Soccer and Life
Perina, Ruben M., Americas (English Edition)
Soccer has always had a special place in my life, both in the country where I was born and in my adopted country. When I was a boy I lived for school and for soccer. It was the strongest connection I had with my father, who traveled all the time. He was the one who taught me to play and to love soccer and to be a loyal supporter of the Independiente club team. My father was a passionate fan of the Diablos Rojos and I remember him telling me about the exploits of his countryman, Erico, the Paraguayan forward who brought so much glory to this team from Avellaneda in the nineteen-forties. As we drank our mate, we listened to the Sunday games transmitted by Fioravanti on Radio Chaco; it made us feel like we were right there on the field.
The most memorable moments of my childhood in Resistencia, Chaco, are related to soccer: the Number-5 leather soccer ball that was my coming-of-age gift when I turned ten, and the championships played on the Pellegrini field and at the Don Bosco School, including that unforgettable game where our neighborhood team lost in the final moments when we were "robbed" by the organizers' favorite team. In spite of the miles that separate us, some of my teammates from back then have become my friends for life.
When I was in school in Philadelphia, two other chaquenos and I played on Sundays in the "international" league on a team from the Italian neighborhood. I met some of my best friends--boys and girls--through soccer in those days. They were from everywhere: Argentina, Germany, Italy, Portugal, Brazil, Chile, Cuba, Mexico, Uruguay, and other countries. Soccer was not only my favorite sport, it also enriched my life and took the edge off that loneliness and uprootedness you feel when you are living in another culture with another language. Soccer was my connection to the country and to my family and it contributed to my sense of identity and belonging. It made life less difficult.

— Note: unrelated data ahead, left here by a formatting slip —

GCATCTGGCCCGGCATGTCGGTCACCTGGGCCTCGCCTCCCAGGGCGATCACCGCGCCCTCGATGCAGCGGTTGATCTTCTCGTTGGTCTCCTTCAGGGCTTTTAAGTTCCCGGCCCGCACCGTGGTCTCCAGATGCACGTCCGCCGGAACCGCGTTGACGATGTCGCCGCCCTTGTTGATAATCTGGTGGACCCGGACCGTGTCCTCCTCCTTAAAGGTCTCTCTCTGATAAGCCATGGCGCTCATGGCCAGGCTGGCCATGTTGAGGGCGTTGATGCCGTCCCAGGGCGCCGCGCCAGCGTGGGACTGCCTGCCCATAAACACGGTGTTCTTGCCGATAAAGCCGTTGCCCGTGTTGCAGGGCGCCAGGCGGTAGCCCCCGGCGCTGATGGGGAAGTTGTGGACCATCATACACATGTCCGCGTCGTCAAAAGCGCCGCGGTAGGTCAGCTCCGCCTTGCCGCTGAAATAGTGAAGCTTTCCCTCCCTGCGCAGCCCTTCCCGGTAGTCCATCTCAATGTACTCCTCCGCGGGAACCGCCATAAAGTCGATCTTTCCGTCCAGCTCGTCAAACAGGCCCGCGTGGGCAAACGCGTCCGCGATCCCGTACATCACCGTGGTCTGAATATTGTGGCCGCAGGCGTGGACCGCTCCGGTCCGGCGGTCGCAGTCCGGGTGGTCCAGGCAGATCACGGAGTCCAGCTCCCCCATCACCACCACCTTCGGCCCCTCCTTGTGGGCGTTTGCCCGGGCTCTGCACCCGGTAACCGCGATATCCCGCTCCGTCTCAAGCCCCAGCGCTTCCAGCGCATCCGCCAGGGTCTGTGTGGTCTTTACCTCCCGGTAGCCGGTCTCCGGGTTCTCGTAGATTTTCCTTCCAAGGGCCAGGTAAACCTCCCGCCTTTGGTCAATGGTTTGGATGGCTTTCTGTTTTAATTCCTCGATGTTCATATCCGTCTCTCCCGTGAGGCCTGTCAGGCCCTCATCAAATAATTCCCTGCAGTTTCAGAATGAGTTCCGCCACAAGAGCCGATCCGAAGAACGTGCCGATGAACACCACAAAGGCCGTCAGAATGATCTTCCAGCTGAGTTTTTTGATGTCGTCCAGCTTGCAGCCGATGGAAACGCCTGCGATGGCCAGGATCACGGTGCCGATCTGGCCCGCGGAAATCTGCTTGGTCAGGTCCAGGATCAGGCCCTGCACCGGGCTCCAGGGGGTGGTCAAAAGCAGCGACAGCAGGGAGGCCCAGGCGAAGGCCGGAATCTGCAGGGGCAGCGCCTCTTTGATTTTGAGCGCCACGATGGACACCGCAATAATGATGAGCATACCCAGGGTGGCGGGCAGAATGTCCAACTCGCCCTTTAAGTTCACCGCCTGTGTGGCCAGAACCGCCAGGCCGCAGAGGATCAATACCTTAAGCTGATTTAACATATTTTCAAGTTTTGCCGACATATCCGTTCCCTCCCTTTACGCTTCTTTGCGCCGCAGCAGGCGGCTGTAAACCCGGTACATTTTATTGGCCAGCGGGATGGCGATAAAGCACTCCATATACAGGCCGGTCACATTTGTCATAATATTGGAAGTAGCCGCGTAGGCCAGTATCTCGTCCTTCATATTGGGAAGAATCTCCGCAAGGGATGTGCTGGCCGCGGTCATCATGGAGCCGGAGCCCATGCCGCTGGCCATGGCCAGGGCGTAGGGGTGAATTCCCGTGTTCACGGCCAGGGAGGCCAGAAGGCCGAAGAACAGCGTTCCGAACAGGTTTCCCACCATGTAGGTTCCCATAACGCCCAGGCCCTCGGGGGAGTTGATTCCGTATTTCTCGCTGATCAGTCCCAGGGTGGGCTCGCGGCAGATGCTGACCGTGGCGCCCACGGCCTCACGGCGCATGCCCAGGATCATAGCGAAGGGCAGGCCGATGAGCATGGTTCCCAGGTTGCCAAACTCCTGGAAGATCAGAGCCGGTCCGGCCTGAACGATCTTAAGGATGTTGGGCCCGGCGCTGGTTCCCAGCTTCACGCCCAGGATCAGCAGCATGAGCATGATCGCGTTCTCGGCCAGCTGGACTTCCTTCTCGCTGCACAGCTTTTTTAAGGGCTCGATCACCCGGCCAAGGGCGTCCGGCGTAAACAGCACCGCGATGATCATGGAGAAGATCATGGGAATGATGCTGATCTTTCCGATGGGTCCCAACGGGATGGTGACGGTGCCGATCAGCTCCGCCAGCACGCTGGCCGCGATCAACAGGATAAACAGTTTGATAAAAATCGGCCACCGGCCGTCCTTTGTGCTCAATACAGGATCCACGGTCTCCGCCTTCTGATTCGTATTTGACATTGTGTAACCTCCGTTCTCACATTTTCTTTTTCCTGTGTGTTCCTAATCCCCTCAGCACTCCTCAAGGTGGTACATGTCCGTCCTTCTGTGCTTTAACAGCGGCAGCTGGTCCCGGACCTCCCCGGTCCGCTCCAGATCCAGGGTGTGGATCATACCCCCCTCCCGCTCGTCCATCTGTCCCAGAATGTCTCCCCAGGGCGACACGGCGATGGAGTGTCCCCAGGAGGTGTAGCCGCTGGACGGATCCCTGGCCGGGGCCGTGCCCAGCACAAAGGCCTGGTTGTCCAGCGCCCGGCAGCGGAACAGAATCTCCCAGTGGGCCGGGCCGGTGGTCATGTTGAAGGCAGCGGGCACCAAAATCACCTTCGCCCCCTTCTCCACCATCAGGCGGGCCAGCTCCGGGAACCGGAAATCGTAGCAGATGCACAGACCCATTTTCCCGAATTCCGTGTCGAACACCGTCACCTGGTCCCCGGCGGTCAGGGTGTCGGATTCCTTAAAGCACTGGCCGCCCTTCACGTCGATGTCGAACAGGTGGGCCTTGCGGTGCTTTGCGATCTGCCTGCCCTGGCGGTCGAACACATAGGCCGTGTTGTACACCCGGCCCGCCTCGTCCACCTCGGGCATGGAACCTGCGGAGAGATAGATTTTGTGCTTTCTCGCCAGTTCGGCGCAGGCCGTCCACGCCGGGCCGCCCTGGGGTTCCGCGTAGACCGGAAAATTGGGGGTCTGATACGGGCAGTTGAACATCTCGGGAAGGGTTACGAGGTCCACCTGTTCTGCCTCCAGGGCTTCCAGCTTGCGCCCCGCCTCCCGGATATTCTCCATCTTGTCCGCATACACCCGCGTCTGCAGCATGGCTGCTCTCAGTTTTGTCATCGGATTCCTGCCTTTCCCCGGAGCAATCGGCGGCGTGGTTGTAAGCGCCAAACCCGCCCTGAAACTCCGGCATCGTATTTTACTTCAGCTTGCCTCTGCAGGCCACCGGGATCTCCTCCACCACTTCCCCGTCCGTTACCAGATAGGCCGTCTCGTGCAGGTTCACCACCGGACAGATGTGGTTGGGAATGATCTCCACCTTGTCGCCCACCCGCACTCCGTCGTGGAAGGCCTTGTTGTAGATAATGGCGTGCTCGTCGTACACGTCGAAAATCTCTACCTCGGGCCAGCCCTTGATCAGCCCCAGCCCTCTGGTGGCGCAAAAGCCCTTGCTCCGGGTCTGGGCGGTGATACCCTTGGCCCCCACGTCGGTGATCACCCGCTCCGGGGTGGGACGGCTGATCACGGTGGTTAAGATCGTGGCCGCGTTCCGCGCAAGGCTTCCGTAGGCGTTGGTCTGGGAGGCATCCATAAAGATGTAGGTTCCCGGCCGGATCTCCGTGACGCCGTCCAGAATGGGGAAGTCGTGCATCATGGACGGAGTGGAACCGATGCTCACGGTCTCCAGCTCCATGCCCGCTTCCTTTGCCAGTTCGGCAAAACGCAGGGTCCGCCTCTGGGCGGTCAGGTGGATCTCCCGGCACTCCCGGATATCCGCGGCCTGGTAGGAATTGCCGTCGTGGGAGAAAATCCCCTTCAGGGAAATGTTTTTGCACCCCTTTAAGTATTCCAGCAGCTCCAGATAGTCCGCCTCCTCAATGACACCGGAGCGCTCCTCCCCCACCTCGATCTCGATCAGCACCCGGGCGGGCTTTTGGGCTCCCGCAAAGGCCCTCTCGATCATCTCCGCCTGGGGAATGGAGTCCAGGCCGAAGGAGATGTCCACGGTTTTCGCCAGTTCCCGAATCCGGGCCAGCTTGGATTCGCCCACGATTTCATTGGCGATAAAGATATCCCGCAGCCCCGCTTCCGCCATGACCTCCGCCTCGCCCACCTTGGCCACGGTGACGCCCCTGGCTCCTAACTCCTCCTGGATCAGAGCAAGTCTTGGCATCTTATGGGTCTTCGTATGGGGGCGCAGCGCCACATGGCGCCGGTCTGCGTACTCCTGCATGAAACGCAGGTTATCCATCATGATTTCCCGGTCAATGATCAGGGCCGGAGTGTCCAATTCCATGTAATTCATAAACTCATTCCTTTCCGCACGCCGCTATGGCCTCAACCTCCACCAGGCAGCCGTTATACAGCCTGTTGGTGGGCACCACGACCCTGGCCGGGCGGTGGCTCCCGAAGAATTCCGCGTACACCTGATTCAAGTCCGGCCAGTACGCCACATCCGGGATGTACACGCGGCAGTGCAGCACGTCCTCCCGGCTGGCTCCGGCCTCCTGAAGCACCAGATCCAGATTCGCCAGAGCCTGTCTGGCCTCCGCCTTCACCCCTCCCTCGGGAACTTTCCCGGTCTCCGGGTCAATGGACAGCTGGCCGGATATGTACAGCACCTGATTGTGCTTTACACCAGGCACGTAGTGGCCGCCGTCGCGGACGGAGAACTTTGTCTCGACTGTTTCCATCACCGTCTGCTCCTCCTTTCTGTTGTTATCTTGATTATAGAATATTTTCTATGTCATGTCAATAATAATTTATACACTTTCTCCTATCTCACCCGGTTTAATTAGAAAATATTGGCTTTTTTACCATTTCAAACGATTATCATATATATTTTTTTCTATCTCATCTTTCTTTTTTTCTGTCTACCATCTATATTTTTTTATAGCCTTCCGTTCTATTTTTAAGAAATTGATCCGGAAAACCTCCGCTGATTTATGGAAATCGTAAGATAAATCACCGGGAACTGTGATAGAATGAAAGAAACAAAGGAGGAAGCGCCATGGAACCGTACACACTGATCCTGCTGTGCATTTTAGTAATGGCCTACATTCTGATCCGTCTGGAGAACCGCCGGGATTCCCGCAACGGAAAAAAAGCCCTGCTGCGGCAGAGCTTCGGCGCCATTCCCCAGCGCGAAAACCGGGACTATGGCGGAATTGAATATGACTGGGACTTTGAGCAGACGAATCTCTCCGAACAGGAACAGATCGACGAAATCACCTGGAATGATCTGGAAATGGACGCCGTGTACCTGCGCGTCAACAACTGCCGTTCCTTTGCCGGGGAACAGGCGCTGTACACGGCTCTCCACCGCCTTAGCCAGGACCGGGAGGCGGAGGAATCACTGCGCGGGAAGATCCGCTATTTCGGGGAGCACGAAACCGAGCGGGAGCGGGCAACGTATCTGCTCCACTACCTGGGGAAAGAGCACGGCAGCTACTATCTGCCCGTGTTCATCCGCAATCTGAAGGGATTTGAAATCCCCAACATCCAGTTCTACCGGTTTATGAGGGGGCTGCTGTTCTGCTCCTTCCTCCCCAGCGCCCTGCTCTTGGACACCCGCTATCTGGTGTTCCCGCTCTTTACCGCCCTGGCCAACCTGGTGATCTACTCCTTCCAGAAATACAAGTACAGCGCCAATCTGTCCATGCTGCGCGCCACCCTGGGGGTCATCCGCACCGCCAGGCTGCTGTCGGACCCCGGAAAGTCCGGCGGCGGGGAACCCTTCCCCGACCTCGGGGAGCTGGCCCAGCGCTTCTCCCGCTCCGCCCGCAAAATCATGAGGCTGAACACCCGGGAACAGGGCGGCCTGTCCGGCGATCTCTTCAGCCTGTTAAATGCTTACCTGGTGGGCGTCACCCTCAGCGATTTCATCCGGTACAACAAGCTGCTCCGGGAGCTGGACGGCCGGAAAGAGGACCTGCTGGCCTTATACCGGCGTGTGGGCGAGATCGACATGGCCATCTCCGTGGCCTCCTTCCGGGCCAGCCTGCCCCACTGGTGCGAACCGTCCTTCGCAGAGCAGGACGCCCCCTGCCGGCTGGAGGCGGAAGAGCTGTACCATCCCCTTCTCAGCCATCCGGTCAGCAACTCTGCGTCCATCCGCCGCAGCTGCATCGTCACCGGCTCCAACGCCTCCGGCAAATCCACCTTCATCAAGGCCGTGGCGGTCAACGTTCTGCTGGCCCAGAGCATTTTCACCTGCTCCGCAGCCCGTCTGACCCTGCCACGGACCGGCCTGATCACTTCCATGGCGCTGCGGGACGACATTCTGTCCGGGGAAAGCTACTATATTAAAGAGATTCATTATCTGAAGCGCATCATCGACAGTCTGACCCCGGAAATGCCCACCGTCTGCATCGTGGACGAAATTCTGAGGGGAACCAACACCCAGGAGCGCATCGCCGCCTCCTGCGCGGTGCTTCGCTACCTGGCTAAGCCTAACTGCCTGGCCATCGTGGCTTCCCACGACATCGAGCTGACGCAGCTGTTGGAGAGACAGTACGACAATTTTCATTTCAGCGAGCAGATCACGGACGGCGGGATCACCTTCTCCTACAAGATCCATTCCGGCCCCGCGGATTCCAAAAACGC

Today in Washington, D.C., I watch Argentinean soccer on television every Sunday with my daughters. We follow the Argentinean teams in the Libertador Cup and the South America Cup. Sometimes we go to the stadium and watch the city team, DC United. But the best thing is that my daughters are playing on girls teams at school and in a regional league soccer club. Here, women play soccer, and these Yankees are world champions! There are soccer fields all over the place; my daughters play on weekends anywhere within a 125 mile radius of our home. Like many of the players' parents, my wife and I always go to their games.
But soccer has its detractors in this country. They are people who don't know soccer from the inside; they don't have it in their blood. They say the sport is for crybabies, cheaters, and fakers who are always trying to trick the referees into calling a penalty or giving a warning to the opposing team. Some argue that soccer unleashes passions and provokes antagonisms and conflicts between groups and nations. Others point to European fanatics from various countries, who--with their aggressive behavior and chauvinistic World War II era chants--have caused tension in the European and World Cups. They point out that soccer teams were used to spread xenophobia in Serbia and Croatia during the wars of the nineties. …